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Potts v. Cooper

United States District Court, E.D. Missouri, Southeastern Division

February 13, 2019




         Plaintiff Kevin Potts was injured when he fell through the roof of defendant's business. Defendant moved for summary judgment. (#35.) After extended briefing and a few contested discovery- and ADR-related motions, the matter is ripe for disposition.

         I. Factual Background

         The following facts are undisputed unless otherwise indicated. In September 2015, defendant hired non-party Casco Midwest to replace the roof on his commercial property located in Cape Girardeau, Missouri. Plaintiff testified that he was an employee of Casco Midwest and that Casco's owner, Jerry Casper, Sr., was plaintiff's boss. The contract, which plaintiff testified he never saw, indicated that the roof was rotting and needed to be replaced. Plaintiff did testify, however, that before beginning work on the roof, he and another Casco employee surveyed the roof with defendant, who pointed out rotting areas and “soft” spots. Defendant was at his home, not on the premises, when plaintiff fell through the roof. Plaintiff testified that the accident happened as follows:

The rubber on the roof is on a flat boarded surface. The rubber is glued down to the wood. Naturally you have to put some kind of force on it to pull it up. I was pulling it up with both hands. And I recall my hands slipped off. I made a step back. I slipped off, just kind of falling backwards a little bit. So I put my left foot out. I wasn't falling. I was just stumbling backwards. I put my left foot back. I guess when I put my foot back I went through…the roof.

         The parties appear to disagree regarding whether plaintiff fell through rotting roofing material or through a hole he had already created intentionally.

         II. Legal Standard

         Pursuant to Federal Rule of Civil Procedure 56(c), a district court may grant a motion for summary judgment if all of the information before the court demonstrates that “there is no genuine issue as to material fact and the moving party is entitled to judgment as a matter of law.” Poller v. Columbia Broadcasting System, Inc., 368 U.S. 464, 467 (1962). The burden is on the moving party. City of Mt. Pleasant, Iowa v. Assoc. Elec. Co-op., Inc., 838 F.2d 268, 273 (8th Cir. 1988). After the moving party discharges this burden, the nonmoving party must do more than show that there is some doubt as to the facts. Matsushita Elec. Industrial Co. v. Zenith Radio Corp., 475 U.S. 574, 586 (1986). Instead, the nonmoving party bears the burden of setting forth specific facts showing that there is sufficient evidence in its favor to allow a jury to return a verdict for it. Anderson v. Liberty Lobby, Inc., 477 U.S. 242, 249 (1986); Celotex Corp. v. Catrett, 477 U.S. 317, 324 (1986).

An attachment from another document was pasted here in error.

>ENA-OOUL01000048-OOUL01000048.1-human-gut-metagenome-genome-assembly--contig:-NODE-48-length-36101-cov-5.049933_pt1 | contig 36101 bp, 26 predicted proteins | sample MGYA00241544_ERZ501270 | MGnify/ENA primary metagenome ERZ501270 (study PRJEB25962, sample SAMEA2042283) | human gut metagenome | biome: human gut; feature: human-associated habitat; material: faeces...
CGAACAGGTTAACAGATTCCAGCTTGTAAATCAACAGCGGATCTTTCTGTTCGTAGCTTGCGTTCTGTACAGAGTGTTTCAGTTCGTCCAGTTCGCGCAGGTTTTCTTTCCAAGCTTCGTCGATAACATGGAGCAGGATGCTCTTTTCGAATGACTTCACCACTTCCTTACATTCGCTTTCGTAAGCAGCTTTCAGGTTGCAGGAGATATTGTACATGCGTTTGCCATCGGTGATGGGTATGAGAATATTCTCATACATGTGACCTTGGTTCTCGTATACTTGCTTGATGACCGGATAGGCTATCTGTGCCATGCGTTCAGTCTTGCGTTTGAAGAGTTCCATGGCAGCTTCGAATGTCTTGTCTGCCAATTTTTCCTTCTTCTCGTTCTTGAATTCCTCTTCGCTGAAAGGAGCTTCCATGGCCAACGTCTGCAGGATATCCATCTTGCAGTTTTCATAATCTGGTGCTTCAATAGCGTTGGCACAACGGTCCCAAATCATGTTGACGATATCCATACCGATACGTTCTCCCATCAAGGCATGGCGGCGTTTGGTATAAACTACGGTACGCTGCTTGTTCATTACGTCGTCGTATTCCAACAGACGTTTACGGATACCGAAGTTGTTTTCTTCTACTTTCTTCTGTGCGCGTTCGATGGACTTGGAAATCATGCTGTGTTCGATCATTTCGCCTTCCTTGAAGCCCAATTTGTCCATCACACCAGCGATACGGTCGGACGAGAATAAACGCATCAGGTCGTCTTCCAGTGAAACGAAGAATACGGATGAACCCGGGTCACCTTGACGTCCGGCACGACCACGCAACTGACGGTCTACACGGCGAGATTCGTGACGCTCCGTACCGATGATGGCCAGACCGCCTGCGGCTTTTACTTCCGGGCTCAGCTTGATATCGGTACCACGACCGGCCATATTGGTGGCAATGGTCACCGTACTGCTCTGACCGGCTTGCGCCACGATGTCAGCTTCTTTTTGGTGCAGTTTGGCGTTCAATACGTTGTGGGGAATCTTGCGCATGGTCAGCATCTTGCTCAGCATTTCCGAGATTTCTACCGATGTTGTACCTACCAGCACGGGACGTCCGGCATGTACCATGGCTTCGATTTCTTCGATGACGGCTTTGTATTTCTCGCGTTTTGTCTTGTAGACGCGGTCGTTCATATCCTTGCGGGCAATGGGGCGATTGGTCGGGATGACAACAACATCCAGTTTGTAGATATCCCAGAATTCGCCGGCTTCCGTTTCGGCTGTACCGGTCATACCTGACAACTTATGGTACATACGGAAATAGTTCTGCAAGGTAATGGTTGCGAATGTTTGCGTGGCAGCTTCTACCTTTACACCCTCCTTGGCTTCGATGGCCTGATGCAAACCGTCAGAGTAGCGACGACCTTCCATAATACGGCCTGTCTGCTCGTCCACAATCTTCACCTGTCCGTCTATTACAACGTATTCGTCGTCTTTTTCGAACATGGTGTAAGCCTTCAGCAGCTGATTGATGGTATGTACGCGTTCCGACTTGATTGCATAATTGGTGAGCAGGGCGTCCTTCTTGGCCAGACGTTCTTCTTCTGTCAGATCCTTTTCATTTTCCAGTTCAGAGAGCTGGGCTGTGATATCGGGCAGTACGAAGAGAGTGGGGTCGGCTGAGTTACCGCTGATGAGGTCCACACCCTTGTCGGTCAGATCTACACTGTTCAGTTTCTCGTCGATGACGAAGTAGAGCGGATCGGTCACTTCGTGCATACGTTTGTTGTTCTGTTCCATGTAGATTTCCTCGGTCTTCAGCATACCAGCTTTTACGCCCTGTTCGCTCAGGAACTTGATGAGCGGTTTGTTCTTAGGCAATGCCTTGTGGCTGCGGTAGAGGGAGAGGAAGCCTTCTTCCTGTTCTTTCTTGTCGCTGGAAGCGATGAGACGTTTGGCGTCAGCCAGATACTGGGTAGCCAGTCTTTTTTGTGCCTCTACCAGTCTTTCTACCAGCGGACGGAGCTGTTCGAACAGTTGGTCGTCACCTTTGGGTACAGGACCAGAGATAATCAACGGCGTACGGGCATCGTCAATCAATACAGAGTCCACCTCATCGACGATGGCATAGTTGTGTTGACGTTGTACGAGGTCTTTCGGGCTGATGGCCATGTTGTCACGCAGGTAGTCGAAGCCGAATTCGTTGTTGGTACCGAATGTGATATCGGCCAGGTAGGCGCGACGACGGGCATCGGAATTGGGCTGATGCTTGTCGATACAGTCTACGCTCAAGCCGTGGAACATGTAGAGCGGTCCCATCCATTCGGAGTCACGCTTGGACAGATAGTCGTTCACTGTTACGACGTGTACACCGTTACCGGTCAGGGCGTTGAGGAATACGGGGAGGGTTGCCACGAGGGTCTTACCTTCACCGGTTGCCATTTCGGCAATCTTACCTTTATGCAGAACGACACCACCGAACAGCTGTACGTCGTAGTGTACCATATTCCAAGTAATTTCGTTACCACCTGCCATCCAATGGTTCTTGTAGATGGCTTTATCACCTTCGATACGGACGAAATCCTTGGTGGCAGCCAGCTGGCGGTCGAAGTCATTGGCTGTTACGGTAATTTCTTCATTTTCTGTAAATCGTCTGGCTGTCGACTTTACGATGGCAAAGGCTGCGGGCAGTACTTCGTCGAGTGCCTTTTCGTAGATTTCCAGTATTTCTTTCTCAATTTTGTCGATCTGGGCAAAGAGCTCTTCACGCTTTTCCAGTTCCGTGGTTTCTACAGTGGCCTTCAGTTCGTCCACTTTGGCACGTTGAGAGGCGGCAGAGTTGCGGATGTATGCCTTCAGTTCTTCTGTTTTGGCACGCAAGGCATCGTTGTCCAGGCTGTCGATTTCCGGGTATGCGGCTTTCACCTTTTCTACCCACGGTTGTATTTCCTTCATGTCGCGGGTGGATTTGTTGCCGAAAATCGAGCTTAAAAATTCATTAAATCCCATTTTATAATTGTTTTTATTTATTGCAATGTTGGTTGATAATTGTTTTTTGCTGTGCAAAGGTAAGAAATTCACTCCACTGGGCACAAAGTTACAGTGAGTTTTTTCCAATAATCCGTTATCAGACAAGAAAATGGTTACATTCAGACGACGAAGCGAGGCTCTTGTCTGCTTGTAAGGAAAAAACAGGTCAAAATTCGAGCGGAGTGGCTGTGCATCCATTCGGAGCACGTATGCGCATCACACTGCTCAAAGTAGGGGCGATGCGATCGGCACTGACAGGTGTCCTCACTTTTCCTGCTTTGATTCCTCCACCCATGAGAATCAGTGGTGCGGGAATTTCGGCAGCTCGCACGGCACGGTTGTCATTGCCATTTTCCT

In ruling on a motion for summary judgment, the court must review the facts in a light most favorable to the party opposing the motion and give that party the benefit of any inferences that logically can be drawn from those facts. Buller v. Buechler, 706 F.2d 844, 846 (8th Cir. 1983). The court is required to resolve all conflicts of evidence in favor of the nonmoving party. Robert Johnson Grain Co. v. Chem. Interchange Co., 541 F.2d 207, 210 (8th Cir. 1976).

         III. Discussion

         Plaintiff's remaining counts are for (1) negligence and (2) loss of consortium on behalf of plaintiff's wife. Because the Court will grant summary judgment to defendant on the negligence count, the plaintiff's loss of consortium count also necessarily fails.

         Plaintiff's theory is that the defendant, as the owner of the property on which plaintiff was working when he fell, was responsible for plaintiff's safety. A landowner owes a duty to use reasonable and ordinary care to prevent injury to invitees. State ex rel. Union Elec. Co. v. Dolan, 256 S.W.3d 77, 83 (Mo. banc 2008); Restatement (Second) of Torts § 343 (1965). An employee of an independent contractor performing work contracted for by the landowner is one such invitee. Dolan, 256 S.W.3d at 83. An exception to that rule arises, however, when “the landowner relinquishes possession and control of the premises to an independent contractor during a period of construction.” Id. (quoting Matteuzzi v. Columbus P'ship, L.P., 866 S.W.2d 128, 132 (Mo. Banc 1993)). “[T]o establish that the landowner retained possession and control of the premises and the attendant duty of care, the plaintiff must show that the landowner controlled the jobsite and the activities of the contractor.” Id. (quoting Matteuzzi, 866 S.W.2d at 132).

         Plaintiff faces a high bar:

the owner's involvement in overseeing construction must be substantial...the control must go beyond securing compliance with the contracts; the owner must be controlling the physical activities of the employees of the independent ...

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